|US6989784 *||May 28, 2004||Jan 24, 2006||Fujitsu Ten Limited||Transmission-reception apparatus and operation determination method thereof|
|US7038614||Feb 16, 2005||May 2, 2006||Applied Concepts, Inc.||Vehicular traffic surveillance Doppler radar system|
|US7049999||Feb 16, 2005||May 23, 2006||Applied Concepts, Inc.||Modulation circuit for a vehicular traffic surveillance Doppler radar system|
|US7057550 *||Feb 16, 2005||Jun 6, 2006||Applied Concepts, Inc.||System and method for calibrating a vehicular traffic surveillance Doppler radar|
|US7227494||Apr 11, 2006||Jun 5, 2007||Applied Concepts, Inc.||Vehicular traffic surveillance doppler radar system|
|US7864102||Jun 4, 2007||Jan 4, 2011||Applied Concepts, Inc.||Vehicular traffic surveillance doppler radar system|
|US8138966||Jan 4, 2011||Mar 20, 2012||Applied Concepts, Inc.||Vehicular traffic surveillance doppler radar system|
|US8378884||Mar 16, 2012||Feb 19, 2013||Applied Concepts, Inc.||Vehicular traffic surveillance doppler radar system|
|US9540224 *||May 4, 2016||Jan 10, 2017||Wayne Fueling Systems Sweden Ab||Fluid meter with improved piston guidance|
|US20040004905 *||May 29, 2003||Jan 8, 2004||Quinton Lyon||Method and apparatus for on-board calibration in pulse-echo acoustic ranging system|
|US20040138789 *||Jan 7, 2004||Jul 15, 2004||Hawthorne Michael J.||Method and apparatus of monitoring a railroad hump yard|
|US20040174293 *||Mar 3, 2004||Sep 9, 2004||Osamu Isaji||Radar apparatus equipped with abnormality detection function|
|US20050119451 *||Jan 10, 2005||Jun 2, 2005||Shenshen Wu||Compositions for use in golf balls|
|US20050143538 *||Feb 24, 2005||Jun 30, 2005||Equistar Chemicals, Lp||LTMC polymerization of unsaturated monomers|
|US20050219117 *||May 28, 2004||Oct 6, 2005||Fujitsu Ten Limited||Transmission-reception apparatus and operation determination method thereof|
|US20060181449 *||Apr 11, 2006||Aug 17, 2006||Aker John L||Vehicular Traffic Surveillance Doppler Radar System|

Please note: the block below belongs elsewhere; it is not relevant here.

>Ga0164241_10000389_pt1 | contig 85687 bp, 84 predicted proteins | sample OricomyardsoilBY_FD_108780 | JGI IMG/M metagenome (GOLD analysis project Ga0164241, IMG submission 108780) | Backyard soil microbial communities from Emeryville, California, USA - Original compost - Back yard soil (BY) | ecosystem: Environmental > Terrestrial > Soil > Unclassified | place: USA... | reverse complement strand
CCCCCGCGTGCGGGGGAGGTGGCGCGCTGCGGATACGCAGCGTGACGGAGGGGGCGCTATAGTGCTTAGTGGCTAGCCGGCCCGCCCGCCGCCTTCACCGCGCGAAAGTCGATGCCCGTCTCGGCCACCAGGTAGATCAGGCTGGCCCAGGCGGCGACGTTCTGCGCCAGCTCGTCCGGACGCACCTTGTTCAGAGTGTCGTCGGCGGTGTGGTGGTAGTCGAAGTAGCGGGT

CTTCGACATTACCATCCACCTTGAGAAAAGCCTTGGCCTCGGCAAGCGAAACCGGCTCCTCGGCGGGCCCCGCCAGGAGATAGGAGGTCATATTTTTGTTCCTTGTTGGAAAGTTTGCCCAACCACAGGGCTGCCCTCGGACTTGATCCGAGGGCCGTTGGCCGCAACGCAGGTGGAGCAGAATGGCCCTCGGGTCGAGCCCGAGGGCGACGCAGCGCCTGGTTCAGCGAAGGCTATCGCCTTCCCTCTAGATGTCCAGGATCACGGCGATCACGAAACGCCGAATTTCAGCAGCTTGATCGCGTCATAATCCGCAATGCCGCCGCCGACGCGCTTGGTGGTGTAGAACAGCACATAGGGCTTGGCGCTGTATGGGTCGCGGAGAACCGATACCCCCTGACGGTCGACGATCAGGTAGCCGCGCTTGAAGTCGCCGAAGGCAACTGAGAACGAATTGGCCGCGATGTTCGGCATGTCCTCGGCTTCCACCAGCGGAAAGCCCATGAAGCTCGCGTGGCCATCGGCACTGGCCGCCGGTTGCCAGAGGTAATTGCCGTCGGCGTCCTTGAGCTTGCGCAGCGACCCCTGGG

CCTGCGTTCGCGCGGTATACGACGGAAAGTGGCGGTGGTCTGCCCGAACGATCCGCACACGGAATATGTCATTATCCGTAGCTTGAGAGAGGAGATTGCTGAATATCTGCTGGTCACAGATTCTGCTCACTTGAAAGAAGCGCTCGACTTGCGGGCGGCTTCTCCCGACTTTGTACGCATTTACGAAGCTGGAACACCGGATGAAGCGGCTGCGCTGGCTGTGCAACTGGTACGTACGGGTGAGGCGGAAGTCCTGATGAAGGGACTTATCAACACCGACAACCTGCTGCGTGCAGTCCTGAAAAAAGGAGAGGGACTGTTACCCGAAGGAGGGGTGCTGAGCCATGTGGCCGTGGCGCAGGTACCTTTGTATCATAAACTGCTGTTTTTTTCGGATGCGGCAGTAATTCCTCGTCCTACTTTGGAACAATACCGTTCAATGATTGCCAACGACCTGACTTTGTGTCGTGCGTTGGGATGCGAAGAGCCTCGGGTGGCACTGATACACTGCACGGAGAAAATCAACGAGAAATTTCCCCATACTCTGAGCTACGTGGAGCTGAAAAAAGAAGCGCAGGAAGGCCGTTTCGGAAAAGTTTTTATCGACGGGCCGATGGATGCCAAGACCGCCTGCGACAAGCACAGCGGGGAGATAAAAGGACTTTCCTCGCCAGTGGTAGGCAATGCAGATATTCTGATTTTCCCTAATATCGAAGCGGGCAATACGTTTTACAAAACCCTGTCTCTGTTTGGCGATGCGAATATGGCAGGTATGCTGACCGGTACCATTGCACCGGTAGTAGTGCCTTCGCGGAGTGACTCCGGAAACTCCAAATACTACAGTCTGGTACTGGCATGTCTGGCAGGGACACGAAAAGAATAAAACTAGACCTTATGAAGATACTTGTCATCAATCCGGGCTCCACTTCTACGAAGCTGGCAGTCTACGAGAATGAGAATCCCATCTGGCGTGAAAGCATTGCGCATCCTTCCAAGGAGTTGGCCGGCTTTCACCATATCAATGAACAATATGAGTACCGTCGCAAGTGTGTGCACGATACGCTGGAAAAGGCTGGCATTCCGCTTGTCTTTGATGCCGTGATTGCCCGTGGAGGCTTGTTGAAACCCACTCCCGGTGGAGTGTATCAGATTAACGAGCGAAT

|US20110095938 *||Jan 4, 2011||Apr 28, 2011||Aker John L||Vehicular Traffic Surveillance Doppler Radar System|
|US20110150063 *||Dec 16, 2010||Jun 23, 2011||Fujitsu Limited||Communication device|
|US20160244316 *||May 4, 2016||Aug 25, 2016||Wayne Fueling Systems Sweden Ab||Fluid Meter With Improved Piston Guidance|
|US20160245900 *||Feb 19, 2015||Aug 25, 2016||Teradyne, Inc.||Virtual distance test techniques for radar applications|
|EP2755044A1 *||Jan 15, 2013||Jul 16, 2014||Autoliv Development AB||FMCW radar self-test|
|WO2011022384A1||Aug 17, 2010||Feb 24, 2011||E. I. Du Pont De Nemours And Company||IMPROVED α-OLEFIN MANUFACTURING PROCESS|
|WO2016134236A1 *||Feb 19, 2016||Aug 25, 2016||Teradyne, Inc.||Virtual distance test techniques for radar applications|
|U.S. Classification||342/165, 342/171, 342/174, 342/173, 342/169|
|International Classification||G01S7/40, G01S13/60|
|Cooperative Classification||G01S2007/4095, G01S2007/4091, G01S13/60, G01S7/4052|
|Jan 22, 1998||AS||Assignment|
Owner name: MPH INDUSTRIES, INC., KENTUCKY
Free format text: ASSIGNMENT OF ASSIGNORS INTEREST;ASSIGNORS:BROXON, JOHN H., II.;BOWLDS, DANIEL P.;REEL/FRAME:008926/0120
Effective date: 19970806
|May 30, 2002||FPAY||Fee payment|
Year of fee payment: 4
|Mar 28, 2006||FPAY||Fee payment|
Year of fee payment: 8
|Sep 10, 2010||FPAY||Fee payment|
Year of fee payment: 12